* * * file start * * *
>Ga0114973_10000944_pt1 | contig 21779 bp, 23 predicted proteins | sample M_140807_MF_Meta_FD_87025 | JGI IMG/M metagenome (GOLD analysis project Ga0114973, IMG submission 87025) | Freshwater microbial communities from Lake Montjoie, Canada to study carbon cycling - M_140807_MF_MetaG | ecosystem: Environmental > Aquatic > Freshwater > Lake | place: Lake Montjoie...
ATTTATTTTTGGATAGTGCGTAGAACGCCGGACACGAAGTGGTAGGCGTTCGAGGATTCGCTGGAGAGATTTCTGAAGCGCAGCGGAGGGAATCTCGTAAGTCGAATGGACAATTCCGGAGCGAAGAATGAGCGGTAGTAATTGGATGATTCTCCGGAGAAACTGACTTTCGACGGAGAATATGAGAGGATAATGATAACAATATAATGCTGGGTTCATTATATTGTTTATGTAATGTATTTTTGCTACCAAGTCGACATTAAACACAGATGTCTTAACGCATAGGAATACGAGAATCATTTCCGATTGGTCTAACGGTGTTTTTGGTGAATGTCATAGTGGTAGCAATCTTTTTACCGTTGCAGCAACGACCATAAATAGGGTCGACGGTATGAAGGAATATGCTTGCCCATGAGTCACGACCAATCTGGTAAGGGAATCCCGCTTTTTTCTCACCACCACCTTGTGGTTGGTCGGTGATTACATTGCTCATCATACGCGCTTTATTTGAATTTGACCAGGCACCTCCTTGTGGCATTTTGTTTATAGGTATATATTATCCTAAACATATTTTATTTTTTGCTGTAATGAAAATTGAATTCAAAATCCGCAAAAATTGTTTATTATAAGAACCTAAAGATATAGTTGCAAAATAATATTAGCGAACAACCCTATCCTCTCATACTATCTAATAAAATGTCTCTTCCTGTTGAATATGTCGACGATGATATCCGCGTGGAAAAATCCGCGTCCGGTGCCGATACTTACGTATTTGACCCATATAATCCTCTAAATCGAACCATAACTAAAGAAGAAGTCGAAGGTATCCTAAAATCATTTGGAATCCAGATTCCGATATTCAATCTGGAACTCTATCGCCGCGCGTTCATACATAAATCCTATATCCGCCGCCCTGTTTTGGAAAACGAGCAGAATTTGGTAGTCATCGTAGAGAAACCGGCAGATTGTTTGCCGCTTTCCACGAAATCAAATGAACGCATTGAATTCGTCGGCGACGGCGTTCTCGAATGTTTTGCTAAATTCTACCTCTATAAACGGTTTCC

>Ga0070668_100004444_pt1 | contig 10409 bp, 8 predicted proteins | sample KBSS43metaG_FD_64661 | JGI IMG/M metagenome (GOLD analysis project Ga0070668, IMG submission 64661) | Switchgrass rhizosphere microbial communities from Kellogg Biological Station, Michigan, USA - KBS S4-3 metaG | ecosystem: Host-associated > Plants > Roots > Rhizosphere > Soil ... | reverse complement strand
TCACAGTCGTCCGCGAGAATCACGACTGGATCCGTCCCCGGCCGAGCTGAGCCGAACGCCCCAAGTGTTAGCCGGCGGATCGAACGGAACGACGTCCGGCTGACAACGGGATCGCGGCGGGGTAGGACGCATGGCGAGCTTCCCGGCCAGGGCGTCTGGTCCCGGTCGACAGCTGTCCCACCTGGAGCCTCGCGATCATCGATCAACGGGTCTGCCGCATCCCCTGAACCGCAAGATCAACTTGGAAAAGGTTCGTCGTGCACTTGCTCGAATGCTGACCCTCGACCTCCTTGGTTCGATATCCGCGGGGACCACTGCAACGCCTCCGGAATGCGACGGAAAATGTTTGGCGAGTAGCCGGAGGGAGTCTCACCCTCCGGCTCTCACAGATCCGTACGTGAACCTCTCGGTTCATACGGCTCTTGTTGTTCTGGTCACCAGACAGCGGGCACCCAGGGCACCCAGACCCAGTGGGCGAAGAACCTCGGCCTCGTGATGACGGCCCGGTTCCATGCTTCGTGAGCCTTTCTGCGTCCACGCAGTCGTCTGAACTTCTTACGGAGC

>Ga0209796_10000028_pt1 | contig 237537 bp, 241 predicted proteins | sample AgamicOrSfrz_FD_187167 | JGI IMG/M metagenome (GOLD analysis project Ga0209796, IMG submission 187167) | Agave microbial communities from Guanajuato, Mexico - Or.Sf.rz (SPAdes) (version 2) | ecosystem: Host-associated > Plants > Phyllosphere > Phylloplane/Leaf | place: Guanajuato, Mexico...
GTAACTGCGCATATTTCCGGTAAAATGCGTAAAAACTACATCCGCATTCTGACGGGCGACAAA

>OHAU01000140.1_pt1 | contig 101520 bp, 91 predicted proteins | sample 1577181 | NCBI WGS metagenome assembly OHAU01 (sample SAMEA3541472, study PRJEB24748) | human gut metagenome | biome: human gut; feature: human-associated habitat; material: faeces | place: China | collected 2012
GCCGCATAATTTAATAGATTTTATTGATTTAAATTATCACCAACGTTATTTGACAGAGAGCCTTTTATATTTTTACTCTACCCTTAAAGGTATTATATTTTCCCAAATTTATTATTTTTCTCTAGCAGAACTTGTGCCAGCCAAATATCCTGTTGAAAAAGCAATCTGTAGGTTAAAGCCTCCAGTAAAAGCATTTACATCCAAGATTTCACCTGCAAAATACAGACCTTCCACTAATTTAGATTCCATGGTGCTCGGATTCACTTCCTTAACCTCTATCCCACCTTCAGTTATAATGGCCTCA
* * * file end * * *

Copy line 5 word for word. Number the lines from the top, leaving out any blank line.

>Ga0209796_10000028_pt1 | contig 237537 bp, 241 predicted proteins | sample AgamicOrSfrz_FD_187167 | JGI IMG/M metagenome (GOLD analysis project Ga0209796, IMG submission 187167) | Agave microbial communities from Guanajuato, Mexico - Or.Sf.rz (SPAdes) (version 2) | ecosystem: Host-associated > Plants > Phyllosphere > Phylloplane/Leaf | place: Guanajuato, Mexico...